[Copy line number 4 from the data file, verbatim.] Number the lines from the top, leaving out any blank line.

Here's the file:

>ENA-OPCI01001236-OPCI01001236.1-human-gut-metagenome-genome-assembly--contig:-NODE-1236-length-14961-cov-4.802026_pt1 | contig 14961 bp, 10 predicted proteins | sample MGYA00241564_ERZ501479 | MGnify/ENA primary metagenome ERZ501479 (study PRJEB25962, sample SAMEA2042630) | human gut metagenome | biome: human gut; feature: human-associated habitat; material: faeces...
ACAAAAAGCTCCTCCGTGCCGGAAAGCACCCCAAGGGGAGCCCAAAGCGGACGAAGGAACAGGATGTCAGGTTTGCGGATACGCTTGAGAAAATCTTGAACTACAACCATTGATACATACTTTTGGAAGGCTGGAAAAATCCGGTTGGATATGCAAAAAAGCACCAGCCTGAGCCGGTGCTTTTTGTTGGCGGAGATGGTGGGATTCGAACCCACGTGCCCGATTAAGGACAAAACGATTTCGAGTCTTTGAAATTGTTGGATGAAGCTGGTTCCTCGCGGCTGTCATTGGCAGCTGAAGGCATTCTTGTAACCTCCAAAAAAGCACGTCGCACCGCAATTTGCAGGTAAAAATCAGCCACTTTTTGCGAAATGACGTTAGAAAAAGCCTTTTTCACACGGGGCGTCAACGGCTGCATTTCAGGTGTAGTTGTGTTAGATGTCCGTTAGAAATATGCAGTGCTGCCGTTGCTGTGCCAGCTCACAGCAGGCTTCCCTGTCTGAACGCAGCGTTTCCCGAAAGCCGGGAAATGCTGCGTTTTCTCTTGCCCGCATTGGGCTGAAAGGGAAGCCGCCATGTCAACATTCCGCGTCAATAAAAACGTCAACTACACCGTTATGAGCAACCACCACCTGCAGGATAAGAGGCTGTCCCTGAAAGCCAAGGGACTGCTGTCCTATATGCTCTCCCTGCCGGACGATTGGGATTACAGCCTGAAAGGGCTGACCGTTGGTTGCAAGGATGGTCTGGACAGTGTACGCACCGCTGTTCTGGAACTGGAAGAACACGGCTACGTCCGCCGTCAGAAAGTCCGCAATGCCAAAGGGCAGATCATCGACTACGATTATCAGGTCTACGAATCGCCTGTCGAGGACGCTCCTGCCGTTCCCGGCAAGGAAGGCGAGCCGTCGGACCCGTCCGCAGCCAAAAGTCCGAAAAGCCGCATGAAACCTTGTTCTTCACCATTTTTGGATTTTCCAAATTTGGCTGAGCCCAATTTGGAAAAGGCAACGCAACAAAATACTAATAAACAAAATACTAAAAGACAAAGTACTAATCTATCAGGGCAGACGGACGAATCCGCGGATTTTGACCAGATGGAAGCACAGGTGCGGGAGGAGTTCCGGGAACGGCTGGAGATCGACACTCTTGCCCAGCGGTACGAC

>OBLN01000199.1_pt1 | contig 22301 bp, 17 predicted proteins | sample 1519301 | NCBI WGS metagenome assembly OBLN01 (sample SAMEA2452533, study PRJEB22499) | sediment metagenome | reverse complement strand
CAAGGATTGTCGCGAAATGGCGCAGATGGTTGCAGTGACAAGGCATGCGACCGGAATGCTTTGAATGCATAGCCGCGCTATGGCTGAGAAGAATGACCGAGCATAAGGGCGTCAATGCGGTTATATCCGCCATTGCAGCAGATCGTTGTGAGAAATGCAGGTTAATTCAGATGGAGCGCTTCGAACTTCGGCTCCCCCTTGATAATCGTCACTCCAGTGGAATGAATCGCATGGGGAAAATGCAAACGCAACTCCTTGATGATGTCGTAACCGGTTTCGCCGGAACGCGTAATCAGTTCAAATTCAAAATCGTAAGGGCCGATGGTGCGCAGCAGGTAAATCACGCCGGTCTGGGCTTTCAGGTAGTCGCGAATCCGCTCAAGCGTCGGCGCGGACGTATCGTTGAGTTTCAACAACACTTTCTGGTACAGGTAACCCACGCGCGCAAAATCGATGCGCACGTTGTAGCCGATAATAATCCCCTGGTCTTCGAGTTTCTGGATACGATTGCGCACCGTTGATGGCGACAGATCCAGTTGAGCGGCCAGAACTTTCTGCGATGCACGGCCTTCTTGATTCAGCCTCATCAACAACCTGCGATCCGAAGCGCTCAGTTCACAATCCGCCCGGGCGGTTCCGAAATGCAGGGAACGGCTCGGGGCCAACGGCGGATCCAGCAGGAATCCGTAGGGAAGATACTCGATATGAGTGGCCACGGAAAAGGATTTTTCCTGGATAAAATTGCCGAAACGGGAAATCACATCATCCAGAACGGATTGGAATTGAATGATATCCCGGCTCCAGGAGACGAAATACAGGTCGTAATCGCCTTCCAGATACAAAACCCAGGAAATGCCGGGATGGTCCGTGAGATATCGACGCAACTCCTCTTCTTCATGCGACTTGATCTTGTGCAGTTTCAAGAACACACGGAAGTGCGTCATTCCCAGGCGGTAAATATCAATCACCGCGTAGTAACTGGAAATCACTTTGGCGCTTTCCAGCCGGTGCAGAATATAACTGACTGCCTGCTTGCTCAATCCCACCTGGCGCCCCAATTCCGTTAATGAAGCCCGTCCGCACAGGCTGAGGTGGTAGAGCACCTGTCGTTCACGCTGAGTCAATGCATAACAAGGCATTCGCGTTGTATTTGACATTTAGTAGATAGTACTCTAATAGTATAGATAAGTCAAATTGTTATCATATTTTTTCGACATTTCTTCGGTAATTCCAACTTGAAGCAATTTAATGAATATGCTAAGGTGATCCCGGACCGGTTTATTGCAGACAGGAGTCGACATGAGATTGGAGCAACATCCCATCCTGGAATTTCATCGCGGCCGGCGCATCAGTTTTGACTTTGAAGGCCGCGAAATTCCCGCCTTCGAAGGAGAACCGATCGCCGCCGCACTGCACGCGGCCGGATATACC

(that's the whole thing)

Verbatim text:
CAAGGATTGTCGCGAAATGGCGCAGATGGTTGCAGTGACAAGGCATGCGACCGGAATGCTTTGAATGCATAGCCGCGCTATGGCTGAGAAGAATGACCGAGCATAAGGGCGTCAATGCGGTTATATCCGCCATTGCAGCAGATCGTTGTGAGAAATGCAGGTTAATTCAGATGGAGCGCTTCGAACTTCGGCTCCCCCTTGATAATCGTCACTCCAGTGGAATGAATCGCATGGGGAAAATGCAAACGCAACTCCTTGATGATGTCGTAACCGGTTTCGCCGGAACGCGTAATCAGTTCAAATTCAAAATCGTAAGGGCCGATGGTGCGCAGCAGGTAAATCACGCCGGTCTGGGCTTTCAGGTAGTCGCGAATCCGCTCAAGCGTCGGCGCGGACGTATCGTTGAGTTTCAACAACACTTTCTGGTACAGGTAACCCACGCGCGCAAAATCGATGCGCACGTTGTAGCCGATAATAATCCCCTGGTCTTCGAGTTTCTGGATACGATTGCGCACCGTTGATGGCGACAGATCCAGTTGAGCGGCCAGAACTTTCTGCGATGCACGGCCTTCTTGATTCAGCCTCATCAACAACCTGCGATCCGAAGCGCTCAGTTCACAATCCGCCCGGGCGGTTCCGAAATGCAGGGAACGGCTCGGGGCCAACGGCGGATCCAGCAGGAATCCGTAGGGAAGATACTCGATATGAGTGGCCACGGAAAAGGATTTTTCCTGGATAAAATTGCCGAAACGGGAAATCACATCATCCAGAACGGATTGGAATTGAATGATATCCCGGCTCCAGGAGACGAAATACAGGTCGTAATCGCCTTCCAGATACAAAACCCAGGAAATGCCGGGATGGTCCGTGAGATATCGACGCAACTCCTCTTCTTCATGCGACTTGATCTTGTGCAGTTTCAAGAACACACGGAAGTGCGTCATTCCCAGGCGGTAAATATCAATCACCGCGTAGTAACTGGAAATCACTTTGGCGCTTTCCAGCCGGTGCAGAATATAACTGACTGCCTGCTTGCTCAATCCCACCTGGCGCCCCAATTCCGTTAATGAAGCCCGTCCGCACAGGCTGAGGTGGTAGAGCACCTGTCGTTCACGCTGAGTCAATGCATAACAAGGCATTCGCGTTGTATTTGACATTTAGTAGATAGTACTCTAATAGTATAGATAAGTCAAATTGTTATCATATTTTTTCGACATTTCTTCGGTAATTCCAACTTGAAGCAATTTAATGAATATGCTAAGGTGATCCCGGACCGGTTTATTGCAGACAGGAGTCGACATGAGATTGGAGCAACATCCCATCCTGGAATTTCATCGCGGCCGGCGCATCAGTTTTGACTTTGAAGGCCGCGAAATTCCCGCCTTCGAAGGAGAACCGATCGCCGCCGCACTGCACGCGGCCGGATATACC